Pokémon Should Let You Join Team Rocket
Pokémon‘s been alive and kicking for years at this point without much divergence from its core conceits. You always play as a scrappy young trainer, you always battle trainers with big personalities, and you always try to catch every bit of wildlife with a pulse.
Another constant, however, is the perpetual struggle against teams of villains. Whether it’s Rocket, Galactic, or Plasma, players always find themselves pitted against teams of baddies in matching uniforms. But while there’s something to be said for consistency, it’s about time that Game Freak lets us don our favorite crop top and Daisy Dukes. That’s right – Pokémon should let us join Team Rocket.
Gaming loves moral choices, and let’s face it: most releases handle the idea pretty badly. Too often, it feels like each choice you make is just a teeny, tiny divergence from the choices you’re being railroaded into. Imagine, then, being able to choose your morality from the outset of any mainline Pokémon title. Do you leave home to become a total goody-two-shoes Pokémon trainer, or do you run away to join a notorious crime syndicate?
If you could chart your course from the outset of the game, the narrative consequences would have the potential to shape your character’s entire arc. You could still go town to town, battling Gym Leaders and building your PokéDex, but the whole thing would have a pretty different vibe to it. Imagine crushing a gym, then stealing the leader’s prized ‘Mon. Imagine stores refusing to sell items to you, then having to filch them from the black market. Imagine your rival choosing the opposite route, regardless of what did, and positioning themselves as your moral foil.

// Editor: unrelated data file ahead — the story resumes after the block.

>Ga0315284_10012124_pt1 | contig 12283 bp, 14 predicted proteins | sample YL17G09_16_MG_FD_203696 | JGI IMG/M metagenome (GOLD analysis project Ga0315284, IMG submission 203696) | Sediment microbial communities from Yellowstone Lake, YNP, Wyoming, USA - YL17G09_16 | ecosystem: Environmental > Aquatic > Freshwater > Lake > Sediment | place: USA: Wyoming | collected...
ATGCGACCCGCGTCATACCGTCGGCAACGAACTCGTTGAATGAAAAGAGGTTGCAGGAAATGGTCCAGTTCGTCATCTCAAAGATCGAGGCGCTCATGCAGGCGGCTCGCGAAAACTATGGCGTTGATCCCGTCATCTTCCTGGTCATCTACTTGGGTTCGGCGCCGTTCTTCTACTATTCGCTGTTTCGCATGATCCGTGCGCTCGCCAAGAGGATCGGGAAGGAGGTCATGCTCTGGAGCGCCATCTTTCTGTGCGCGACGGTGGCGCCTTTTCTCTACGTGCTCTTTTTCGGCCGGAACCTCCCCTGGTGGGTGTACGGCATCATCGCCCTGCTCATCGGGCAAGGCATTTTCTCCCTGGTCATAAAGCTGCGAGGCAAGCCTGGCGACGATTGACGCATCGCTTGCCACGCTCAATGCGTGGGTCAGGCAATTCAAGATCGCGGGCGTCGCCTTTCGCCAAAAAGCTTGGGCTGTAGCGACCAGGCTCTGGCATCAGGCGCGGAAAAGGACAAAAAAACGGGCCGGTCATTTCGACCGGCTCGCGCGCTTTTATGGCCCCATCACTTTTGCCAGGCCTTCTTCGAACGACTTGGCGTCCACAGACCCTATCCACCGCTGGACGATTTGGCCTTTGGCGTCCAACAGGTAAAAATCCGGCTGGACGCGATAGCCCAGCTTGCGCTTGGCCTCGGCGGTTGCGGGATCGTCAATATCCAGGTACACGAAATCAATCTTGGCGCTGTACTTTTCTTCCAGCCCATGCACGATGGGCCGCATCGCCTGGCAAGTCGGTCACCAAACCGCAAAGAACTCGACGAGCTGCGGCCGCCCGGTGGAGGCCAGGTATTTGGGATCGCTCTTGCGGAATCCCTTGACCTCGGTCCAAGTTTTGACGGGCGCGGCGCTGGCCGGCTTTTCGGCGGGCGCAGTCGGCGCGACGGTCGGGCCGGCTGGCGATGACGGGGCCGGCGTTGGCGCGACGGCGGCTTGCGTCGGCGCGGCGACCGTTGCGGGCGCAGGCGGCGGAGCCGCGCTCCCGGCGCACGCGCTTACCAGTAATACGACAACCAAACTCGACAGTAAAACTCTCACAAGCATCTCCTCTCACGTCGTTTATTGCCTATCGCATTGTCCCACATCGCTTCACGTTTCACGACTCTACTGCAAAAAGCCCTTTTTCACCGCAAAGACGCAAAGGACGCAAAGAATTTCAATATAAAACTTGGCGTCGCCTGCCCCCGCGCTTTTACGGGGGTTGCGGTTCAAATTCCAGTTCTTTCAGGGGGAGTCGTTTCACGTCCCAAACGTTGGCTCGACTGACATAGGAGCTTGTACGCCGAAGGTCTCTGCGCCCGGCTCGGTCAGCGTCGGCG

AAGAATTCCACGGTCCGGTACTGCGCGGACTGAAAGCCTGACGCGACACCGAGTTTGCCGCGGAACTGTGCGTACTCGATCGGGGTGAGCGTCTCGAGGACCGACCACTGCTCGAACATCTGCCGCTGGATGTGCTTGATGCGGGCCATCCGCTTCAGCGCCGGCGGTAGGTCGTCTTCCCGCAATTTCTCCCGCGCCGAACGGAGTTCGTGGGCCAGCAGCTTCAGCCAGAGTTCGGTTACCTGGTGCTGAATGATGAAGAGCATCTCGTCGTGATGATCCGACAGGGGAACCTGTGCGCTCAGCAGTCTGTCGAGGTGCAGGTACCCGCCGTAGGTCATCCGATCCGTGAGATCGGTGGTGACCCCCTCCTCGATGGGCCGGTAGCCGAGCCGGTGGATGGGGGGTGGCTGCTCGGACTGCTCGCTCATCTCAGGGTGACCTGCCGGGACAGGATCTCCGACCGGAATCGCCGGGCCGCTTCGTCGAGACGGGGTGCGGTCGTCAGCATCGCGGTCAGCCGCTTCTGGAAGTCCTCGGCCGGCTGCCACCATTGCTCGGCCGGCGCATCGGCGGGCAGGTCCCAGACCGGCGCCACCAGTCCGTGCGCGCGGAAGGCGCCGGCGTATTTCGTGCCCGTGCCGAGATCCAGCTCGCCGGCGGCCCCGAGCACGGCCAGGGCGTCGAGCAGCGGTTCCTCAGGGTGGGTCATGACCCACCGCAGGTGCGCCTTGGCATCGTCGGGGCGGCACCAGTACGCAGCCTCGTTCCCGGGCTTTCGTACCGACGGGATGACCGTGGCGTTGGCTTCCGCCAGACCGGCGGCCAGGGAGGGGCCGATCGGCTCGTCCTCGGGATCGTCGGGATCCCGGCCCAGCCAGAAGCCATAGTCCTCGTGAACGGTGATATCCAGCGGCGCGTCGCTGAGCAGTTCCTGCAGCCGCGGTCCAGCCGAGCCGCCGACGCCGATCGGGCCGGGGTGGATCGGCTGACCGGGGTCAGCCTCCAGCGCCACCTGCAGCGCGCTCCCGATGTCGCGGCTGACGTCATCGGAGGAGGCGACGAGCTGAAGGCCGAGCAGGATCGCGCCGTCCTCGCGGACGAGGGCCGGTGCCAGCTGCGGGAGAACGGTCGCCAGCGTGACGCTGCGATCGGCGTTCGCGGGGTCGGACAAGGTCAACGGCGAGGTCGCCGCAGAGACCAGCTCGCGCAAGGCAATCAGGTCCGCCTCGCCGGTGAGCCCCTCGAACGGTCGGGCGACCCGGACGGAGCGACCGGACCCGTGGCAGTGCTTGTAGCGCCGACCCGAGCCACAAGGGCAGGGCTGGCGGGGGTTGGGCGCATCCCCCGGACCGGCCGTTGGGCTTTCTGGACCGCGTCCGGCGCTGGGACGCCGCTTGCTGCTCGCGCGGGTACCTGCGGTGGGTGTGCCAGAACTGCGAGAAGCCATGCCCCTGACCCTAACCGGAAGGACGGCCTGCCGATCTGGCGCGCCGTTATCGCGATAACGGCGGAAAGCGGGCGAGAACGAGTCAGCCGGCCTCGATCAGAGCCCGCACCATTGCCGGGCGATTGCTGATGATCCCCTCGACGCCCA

This isn’t a cry for Pokémon to get all grimdark and edgy, of course – it’ll always be a series for kids, after all. But giving kids a chance to see two very different sides of the same world could make for a very interesting experience. For a series that is, at its heart, about appreciating and respecting nature, it could even be a teachable moment. This theoretical game could pivot into the more capitalistic aspects of Team Rocket, and show how their inherently immoral exploitation of nature damages the world’s ecosystem. That could give way to the player taking down the current boss of Team Rocket, then restructuring the organization into something less sinister from the inside.
Pokémon games play out in interesting worlds that are, more often than not, betrayed by their pat narratives. By giving players a choice between rugged individualism (yuck!) or a socialist uprising inside of an evil organization (woo!), Game Freak could both give the franchise’s world a bit more gravity and give players a bit more agency.
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